Second, effective peacebuilding is one, which unlocks the potential for economic progress and development. To that end, the assistance by the UN system and relevant bilateral, regional and multilateral partners is crucial.
To adequately assist post-conflict countries, the multi-sourced international support framework necessitates close coordination and collaboration among its actors. The PBC’s recommendations in this regard can play a vital role.
We also believe that the support framework requires a more transparent and accountable processes. We can testify to the significance of this, particularly with our experience of engagement in the context of bringing peace to Aceh after decades of conflict there.
Third, I would like us to continue to explore all available avenues in garnering support. My delegation is heartened that the Secretary General has also encouraged the Commission to engage with foundations and private sector.
As some of you may be aware, Indonesia in 2008 facilitated a PBC policy task force on partnering with traditional and non-traditional private sector with recommendations in its outcome document.
Some of those are reflected in the 2012 PBC Roadmap of Action, the development of which will serve to broad-base resources and partnerships for post-conflict peacebuilding.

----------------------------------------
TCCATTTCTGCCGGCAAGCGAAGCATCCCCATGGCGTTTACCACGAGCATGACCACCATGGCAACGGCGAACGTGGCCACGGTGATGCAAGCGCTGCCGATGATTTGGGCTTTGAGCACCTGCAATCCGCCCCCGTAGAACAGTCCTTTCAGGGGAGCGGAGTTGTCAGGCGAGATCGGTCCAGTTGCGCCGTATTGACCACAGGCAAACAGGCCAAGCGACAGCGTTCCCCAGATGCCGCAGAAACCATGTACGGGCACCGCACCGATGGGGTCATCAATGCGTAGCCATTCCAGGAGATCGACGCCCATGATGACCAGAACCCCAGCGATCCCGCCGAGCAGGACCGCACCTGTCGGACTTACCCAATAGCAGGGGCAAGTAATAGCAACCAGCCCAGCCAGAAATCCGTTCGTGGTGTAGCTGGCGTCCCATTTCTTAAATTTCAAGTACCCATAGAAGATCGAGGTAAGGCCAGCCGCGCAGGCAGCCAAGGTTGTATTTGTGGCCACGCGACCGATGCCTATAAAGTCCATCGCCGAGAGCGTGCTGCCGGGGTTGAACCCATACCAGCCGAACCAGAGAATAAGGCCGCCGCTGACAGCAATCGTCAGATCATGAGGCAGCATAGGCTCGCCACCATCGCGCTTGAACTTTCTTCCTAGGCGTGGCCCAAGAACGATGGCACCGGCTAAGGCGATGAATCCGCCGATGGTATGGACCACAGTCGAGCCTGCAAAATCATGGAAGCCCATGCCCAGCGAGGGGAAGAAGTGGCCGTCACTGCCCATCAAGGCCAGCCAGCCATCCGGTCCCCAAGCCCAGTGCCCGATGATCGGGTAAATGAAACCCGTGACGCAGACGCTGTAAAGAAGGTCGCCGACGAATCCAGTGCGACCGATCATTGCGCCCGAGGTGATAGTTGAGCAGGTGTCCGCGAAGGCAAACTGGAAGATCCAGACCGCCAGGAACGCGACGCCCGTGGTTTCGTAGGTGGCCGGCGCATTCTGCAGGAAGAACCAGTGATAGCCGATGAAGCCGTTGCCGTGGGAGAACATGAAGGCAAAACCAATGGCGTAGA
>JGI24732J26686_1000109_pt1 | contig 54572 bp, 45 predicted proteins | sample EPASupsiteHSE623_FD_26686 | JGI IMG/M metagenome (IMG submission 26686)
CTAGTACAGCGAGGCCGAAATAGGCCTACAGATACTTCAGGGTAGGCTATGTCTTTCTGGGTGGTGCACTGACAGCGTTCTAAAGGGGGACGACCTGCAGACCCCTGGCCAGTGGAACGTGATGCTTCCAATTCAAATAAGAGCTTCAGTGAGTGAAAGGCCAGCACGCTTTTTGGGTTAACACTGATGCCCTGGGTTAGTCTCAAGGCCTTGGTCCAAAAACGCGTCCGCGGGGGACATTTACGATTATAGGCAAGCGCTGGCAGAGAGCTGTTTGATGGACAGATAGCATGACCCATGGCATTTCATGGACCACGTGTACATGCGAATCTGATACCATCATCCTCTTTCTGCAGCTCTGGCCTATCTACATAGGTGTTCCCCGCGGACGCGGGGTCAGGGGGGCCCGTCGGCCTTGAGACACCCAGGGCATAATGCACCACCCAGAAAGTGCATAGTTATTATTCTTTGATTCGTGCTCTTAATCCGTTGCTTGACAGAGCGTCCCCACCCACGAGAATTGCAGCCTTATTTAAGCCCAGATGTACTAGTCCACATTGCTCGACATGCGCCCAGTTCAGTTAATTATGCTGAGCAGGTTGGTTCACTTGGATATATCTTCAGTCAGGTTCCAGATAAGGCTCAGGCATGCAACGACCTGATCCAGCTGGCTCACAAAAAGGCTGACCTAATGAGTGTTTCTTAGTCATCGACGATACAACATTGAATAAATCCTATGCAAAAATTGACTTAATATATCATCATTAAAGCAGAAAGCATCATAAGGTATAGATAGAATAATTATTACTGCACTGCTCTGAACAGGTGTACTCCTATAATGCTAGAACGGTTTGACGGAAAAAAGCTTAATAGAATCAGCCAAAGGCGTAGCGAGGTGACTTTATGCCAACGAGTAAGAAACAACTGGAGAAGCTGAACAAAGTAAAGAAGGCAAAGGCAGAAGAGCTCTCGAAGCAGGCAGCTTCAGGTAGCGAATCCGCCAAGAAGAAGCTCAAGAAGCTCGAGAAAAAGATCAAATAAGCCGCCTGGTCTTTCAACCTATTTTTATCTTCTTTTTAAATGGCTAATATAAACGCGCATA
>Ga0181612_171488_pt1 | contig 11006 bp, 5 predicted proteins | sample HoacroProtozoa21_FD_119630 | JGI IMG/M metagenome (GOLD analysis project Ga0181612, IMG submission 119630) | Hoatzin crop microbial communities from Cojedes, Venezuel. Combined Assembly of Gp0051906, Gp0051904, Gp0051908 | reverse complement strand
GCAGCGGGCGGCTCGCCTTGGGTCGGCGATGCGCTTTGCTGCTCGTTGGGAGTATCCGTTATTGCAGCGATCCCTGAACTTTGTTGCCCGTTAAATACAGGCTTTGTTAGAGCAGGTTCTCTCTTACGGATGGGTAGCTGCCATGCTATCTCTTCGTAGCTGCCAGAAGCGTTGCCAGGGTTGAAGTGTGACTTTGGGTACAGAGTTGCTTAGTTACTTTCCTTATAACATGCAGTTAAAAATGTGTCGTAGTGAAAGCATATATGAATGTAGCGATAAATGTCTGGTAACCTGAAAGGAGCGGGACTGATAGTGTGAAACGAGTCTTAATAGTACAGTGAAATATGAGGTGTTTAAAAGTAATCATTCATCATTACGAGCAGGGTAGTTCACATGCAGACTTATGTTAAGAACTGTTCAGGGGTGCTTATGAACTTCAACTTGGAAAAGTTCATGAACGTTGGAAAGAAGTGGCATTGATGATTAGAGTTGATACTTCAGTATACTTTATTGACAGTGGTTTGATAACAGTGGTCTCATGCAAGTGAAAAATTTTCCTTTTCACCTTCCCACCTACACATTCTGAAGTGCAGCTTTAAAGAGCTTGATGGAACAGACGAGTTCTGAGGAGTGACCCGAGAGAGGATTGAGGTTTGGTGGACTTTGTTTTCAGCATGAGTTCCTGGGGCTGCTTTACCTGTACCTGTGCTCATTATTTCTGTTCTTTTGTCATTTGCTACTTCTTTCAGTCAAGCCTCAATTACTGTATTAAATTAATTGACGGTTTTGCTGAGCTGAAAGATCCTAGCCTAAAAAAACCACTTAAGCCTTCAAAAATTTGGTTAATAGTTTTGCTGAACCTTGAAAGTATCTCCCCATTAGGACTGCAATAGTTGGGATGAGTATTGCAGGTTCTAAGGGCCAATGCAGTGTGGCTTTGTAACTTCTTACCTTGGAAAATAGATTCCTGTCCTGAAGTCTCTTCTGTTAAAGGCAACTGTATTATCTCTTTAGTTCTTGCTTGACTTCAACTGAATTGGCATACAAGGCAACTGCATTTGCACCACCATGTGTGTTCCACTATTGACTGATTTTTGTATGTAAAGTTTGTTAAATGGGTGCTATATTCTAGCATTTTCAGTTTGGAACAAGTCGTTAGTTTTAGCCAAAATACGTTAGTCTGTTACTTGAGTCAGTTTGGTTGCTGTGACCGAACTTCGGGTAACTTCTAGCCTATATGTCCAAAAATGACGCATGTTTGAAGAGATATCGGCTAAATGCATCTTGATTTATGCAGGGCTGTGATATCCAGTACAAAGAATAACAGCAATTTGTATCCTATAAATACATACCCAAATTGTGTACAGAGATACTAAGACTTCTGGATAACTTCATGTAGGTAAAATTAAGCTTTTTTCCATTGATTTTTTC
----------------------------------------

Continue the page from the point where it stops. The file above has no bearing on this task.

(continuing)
Fourth, we fully support the call for the Security Council and the PBC to build on the debates and interactive dialogues such as this one. Timely advice and view from the PBC to the Council enriches Council’s actions.
The valuable knowledge and insights developed at the PBC and PBSO should be drawn by other principal and sub-organs, UN agencies and departments as well.
We should not be hesitant to draw on advantages of one another.
Fifth, Indonesia supports the UN’s focus on enhancing participation of women in peacebuilding. We commend the Security Council on adopting the landmark resolution 1325 in 2000. We expect that the seven-point plan action plan for gender-responsive peacebuilding will be implemented tangibly.
Indonesia is determined to furthering the participation of women in post-conflict peacebuilding at home, in the region and at the international level.
The increased participation by women in peacebuilding must go beyond fulfilling quotas, and should also focus on bolstering capacity-building support for women participation in particularly the developing countries.
In this context, we also underline drawing on available capacities of women civilian experts of Global South in the UN global civilian capacities system being currently developed.
As the world’s third largest democracy, which has traversed its own transition to a well-functioning peaceful state, Indonesia bears witness to the different challenges and opportunities in building peace.
We have directly seen the fruit of national capacity development. We have achieved major national reforms, including in the rule of law, governance, human rights, political processes, elections, media development, civil society and women participation.
Finally, I would like to reiterate Indonesia’s unwavering support to the PBC in helping it to undertake robust and responsive actions on the needs of the affected countries.